SUMMARY: It is estimated that in the US, about 87,110 new cases of melanoma will be diagnosed in 2017 and about 9,730 patients will die of the disease. The incidence of melanoma has been on the rise for the past three decades. Alcohol related cancers account for 5.8% of all cancer deaths worldwide and there is compelling epidemiological evidence supporting that alcohol causes cancer of the oropharynx, larynx, oesophagus, liver, colon, rectum and breast (seven sites).
The mechanism of alcohol related carcinogenesis is not well understood and may vary from each target organ. Alcohol is predominantly metabolized in the liver to acetaldehyde, which is a carcinogen. Acetaldehyde is then converted into acetic acid radicals also known as acetyl radicals. There is strong evidence to suggest that acetaldehyde damages DNA. This mechanism of alcohol related carcinogenesis has been implicated in cancer of the oropharynx, larynx, esophagus and liver. With regards to breast cancer, breast tissue may be more susceptible to alcohol than other sites. Even moderate alcohol intake has been associated with increased levels of circulating sex hormones which in turn can activate cellular proliferation.
Even though the association between alcohol consumption and increased risk of numerous cancers is well known, there has been little or no evidence to associate alcohol consumption to melanoma. The authors in this study investigated whether alcohol intake was associated with risk of melanoma, by using data from three large prospective cohort studies, which included 210,252 participants. These individuals were followed for a mean of 18.3 years. The participants responded to questionnaires approximately every 4 years from 1984 to 2007 and provided information on their alcohol intake. A standard drink was defined at 12.8 grams of alcohol (one drink is considered to be 12 ounces of beer, 5 ounces of wine, or 1.5 ounces of hard liquor).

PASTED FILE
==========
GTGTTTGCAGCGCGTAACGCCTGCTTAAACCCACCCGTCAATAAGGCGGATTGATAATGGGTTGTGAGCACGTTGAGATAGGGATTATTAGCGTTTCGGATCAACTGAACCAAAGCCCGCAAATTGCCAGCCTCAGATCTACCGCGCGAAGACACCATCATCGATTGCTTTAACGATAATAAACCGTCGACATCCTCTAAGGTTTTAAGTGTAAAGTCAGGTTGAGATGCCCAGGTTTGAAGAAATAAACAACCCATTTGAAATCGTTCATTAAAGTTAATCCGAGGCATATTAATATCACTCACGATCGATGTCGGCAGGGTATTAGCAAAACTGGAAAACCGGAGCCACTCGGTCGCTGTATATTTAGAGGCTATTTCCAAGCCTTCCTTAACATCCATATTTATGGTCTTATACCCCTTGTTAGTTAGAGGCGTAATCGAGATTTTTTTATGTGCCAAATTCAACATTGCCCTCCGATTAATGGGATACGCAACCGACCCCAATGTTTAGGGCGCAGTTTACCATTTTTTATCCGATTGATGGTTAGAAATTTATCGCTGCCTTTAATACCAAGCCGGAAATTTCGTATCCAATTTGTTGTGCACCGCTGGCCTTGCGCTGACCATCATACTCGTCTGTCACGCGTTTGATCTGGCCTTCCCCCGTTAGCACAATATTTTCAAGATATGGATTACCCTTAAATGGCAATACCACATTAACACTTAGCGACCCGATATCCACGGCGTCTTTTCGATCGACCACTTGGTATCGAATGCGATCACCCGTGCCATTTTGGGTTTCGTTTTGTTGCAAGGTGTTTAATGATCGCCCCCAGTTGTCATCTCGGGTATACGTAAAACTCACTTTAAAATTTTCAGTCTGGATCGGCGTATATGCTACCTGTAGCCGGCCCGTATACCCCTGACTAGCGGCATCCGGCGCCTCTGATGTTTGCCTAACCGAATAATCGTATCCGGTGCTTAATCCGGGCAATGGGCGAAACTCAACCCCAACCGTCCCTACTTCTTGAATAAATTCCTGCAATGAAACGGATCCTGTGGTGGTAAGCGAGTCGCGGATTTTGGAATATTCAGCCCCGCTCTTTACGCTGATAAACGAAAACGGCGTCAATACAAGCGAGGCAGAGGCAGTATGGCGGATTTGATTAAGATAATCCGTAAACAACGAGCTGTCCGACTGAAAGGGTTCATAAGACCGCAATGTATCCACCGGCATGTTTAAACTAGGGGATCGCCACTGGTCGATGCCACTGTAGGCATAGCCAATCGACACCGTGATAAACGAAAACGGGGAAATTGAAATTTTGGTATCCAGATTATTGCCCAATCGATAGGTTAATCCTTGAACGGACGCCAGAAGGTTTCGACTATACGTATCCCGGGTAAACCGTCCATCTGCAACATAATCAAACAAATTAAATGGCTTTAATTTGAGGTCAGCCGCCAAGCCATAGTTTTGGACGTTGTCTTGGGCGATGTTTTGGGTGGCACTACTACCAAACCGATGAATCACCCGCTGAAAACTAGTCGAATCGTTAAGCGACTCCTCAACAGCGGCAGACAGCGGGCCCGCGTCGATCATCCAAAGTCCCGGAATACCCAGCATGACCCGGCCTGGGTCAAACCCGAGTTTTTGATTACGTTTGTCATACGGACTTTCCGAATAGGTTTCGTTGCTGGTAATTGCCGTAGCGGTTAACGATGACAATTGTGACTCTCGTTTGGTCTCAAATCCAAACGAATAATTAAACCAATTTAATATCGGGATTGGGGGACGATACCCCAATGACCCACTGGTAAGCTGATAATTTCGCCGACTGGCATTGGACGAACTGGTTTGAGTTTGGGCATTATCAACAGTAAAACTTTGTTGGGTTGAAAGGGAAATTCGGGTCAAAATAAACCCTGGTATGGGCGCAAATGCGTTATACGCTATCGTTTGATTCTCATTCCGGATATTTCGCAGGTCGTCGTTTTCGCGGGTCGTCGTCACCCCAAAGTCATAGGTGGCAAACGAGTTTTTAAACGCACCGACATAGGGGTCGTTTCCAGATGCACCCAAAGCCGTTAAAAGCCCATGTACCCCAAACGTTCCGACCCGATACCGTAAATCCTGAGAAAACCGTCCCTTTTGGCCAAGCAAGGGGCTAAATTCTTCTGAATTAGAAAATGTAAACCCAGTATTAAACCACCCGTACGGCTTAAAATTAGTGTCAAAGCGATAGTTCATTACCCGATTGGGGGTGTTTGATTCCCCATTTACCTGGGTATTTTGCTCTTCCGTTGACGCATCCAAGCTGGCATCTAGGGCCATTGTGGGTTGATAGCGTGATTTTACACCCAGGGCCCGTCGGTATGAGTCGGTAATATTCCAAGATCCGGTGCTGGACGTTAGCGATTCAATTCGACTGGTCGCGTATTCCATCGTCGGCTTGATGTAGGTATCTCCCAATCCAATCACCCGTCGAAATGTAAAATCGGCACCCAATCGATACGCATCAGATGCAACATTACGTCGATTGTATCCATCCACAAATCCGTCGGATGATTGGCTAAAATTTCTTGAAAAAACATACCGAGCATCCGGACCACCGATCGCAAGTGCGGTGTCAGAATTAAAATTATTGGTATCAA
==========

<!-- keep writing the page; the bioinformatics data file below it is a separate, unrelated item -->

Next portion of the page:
In this pooled analysis, a total of 1,374 cases of invasive melanoma were documented during the follow up period. Higher alcohol intake was associated with an increased incidence of invasive melanoma (HR=1.14; P=0.04). When analyzed by the type of alcoholic beverages and after adjusting for other alcoholic beverages, white wine consumption was associated with an increased risk of melanoma (HR 1.13; P<0.01). It was also noted that alcohol consumption-related melanoma risk, was higher in the UV-spared sites such as the torso which receives less sun exposure, compared with UV-exposed sites such as head, neck, or extremities. Individuals who consumed 20 grams or more of alcohol a day were 73% more likely to be diagnosed with melanomas of the trunk compared to nondrinkers (HR=1.3;P=0.02), whereas only 2% of the individuals were more likely to be diagnosed with melanoma of the head, neck and extremities compared with non drinkers (HR=1.02; P=0.25).
The researchers noted that there was no evidence that age, smoking history, caffeine intake, physical activity, hair color, mole count or BMI, modified the association between alcohol intake and melanoma, when these results were stratified by those variables. It was hypothesized that white wine may have higher levels of pre-existing acetaldehyde (which gives the pleasant fruity aroma), than beer or hard liquors and the antioxidants in the red wine may offset the carcinogenic risks associated with acetaldehyde.
The authors concluded that these findings support the American Cancer Society Guidelines for Cancer Prevention, to limit alcohol intake, and alcohol consumption was associated with a modest increase in the risk of melanoma, particularly on parts of the body that are less sun exposed. Alcohol Intake and Risk of Incident Melanoma: A Pooled Analysis of Three Prospective Studies in the United States. Rivera A, Nan H, Li T, et al. Cancer Epidemiol Biomarkers Prev. 2016;25:1550-1558